From John Saxbee at Church Times, reviewing Keith Eyeons’ The Theology of Everything: Renaissance Man joins the 21st century:
… Yet scientists continue to pursue a theory of everything, and this irony is not lost on Eyeons, who sets out to reclaim this territory for theologians in general, and for Christian theology in particular.
The subtitle channels Renaissance Man (sic) as the archetype of a mindset committed to a comprehensive and all-embracing account of reality. Modern dualisms that attribute what is physical or spiritual, objective or subjective, religious or scientific to separate silos need to be roundly challenged — especially when they are then co-opted to support atheism as the only respectable option for people today. More.
People who insist on a theory of everything that doesn’t include the mind of God tend to behave like the guy with a hammer who thinks everything is a nail. Once we include the mind of God we are out of our depth but, let’s face it, we were anyway.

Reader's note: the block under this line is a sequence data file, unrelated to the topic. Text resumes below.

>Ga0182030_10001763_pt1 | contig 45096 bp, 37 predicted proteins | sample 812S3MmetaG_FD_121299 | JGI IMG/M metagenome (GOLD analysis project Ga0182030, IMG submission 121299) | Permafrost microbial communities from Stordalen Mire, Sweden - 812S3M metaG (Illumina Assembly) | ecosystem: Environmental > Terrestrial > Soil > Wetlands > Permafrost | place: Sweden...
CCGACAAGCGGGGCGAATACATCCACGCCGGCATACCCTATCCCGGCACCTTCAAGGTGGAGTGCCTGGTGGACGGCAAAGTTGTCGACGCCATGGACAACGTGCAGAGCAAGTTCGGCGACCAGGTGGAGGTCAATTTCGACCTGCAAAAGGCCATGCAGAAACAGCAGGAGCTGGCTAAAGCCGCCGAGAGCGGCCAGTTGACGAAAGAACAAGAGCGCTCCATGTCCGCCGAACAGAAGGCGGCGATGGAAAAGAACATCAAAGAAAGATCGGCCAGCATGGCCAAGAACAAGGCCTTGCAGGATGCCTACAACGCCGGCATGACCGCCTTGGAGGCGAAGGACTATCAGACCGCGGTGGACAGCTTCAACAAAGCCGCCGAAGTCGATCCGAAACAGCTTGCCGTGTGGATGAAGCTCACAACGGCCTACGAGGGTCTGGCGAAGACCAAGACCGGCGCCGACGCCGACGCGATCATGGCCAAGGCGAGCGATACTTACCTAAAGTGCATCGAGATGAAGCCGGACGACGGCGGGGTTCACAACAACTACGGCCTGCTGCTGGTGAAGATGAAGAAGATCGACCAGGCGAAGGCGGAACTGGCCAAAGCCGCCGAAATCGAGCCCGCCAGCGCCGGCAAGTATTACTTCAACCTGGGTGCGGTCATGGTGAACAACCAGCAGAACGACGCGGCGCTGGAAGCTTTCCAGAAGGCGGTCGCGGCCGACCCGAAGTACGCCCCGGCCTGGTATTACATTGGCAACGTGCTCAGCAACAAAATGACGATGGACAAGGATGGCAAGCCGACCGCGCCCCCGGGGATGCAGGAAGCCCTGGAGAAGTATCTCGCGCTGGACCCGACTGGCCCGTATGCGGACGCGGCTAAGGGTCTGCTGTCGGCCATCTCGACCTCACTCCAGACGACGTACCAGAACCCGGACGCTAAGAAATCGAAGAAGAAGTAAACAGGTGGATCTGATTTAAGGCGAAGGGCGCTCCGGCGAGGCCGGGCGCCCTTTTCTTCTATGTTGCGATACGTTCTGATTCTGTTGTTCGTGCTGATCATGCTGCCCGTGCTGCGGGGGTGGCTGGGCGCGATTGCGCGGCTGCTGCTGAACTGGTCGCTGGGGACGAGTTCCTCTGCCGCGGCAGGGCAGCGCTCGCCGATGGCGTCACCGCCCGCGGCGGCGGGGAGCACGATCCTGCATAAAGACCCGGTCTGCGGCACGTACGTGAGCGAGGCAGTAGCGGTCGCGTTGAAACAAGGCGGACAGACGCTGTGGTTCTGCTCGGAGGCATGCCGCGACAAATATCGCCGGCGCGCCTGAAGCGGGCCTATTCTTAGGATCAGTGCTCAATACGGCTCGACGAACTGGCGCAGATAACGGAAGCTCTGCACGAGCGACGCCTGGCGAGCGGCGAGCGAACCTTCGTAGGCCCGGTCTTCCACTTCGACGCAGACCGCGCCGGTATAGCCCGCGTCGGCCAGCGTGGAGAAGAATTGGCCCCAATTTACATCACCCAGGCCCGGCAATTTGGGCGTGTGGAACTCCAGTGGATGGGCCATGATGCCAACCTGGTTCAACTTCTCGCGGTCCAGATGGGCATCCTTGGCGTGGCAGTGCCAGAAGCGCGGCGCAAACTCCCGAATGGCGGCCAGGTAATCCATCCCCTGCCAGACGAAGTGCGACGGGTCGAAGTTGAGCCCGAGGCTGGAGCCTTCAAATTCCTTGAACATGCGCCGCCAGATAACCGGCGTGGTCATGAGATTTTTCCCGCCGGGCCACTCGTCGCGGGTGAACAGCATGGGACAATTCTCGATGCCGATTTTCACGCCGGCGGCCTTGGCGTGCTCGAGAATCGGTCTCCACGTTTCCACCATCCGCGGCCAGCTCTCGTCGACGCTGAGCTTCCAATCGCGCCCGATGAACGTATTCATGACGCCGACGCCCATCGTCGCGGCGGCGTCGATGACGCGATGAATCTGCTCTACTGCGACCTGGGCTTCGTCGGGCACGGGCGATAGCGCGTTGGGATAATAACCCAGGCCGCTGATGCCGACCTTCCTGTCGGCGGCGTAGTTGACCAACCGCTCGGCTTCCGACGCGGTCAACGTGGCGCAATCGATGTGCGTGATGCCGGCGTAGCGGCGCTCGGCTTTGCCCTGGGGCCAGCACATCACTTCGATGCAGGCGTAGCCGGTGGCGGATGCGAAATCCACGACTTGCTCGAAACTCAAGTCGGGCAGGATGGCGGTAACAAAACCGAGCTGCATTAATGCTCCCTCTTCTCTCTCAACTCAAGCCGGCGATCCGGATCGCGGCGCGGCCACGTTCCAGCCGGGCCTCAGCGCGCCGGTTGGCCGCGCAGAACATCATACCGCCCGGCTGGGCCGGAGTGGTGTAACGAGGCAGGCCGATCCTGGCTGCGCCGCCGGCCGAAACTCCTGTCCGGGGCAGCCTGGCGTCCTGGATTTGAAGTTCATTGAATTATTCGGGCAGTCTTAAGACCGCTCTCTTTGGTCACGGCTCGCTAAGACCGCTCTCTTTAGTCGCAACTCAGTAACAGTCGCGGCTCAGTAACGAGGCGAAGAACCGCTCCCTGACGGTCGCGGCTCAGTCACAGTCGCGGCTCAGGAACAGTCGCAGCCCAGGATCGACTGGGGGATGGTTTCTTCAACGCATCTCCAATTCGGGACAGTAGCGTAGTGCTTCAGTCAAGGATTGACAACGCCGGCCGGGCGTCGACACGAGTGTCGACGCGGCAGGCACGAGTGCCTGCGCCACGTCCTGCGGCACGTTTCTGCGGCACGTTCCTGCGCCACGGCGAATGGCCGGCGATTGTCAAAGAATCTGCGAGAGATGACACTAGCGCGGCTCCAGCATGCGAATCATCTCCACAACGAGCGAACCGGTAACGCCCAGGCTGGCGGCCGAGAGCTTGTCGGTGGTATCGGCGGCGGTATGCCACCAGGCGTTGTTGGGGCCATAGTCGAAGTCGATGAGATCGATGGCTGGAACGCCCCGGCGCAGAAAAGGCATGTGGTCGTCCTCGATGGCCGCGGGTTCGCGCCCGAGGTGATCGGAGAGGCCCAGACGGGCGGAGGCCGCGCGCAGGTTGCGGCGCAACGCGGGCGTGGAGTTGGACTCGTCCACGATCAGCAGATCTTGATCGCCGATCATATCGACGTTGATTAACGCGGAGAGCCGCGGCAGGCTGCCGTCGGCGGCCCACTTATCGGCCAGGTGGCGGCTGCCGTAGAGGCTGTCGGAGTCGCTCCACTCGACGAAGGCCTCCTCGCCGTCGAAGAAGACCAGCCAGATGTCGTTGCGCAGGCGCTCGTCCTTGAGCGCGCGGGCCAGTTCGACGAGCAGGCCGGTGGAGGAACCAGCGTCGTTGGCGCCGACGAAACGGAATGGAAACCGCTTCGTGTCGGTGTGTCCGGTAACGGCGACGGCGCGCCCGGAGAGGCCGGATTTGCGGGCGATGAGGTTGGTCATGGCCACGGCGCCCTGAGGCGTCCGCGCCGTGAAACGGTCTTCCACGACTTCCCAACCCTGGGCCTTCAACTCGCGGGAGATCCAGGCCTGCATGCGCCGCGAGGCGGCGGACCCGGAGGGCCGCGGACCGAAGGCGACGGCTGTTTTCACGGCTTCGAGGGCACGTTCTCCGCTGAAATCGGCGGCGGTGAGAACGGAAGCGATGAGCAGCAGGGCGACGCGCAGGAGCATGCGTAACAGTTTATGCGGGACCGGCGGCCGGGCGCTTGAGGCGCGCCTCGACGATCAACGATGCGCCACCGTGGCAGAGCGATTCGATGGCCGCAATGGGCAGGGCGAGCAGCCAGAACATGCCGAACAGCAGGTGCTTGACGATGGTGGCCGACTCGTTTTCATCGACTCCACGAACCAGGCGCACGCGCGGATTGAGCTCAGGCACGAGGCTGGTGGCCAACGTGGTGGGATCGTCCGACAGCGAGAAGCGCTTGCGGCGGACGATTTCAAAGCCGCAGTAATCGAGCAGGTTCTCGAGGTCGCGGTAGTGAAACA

See also: How string theory can be a theory of everything
Post-modern physics: String theory gets over the need for evidence
Dusting off a 1970s Theory of Everything could be bad news for supersymmetry
Can a theory of consciousness help us build a theory of everything?
Post-modern science: The illusion of consciousness sees through itself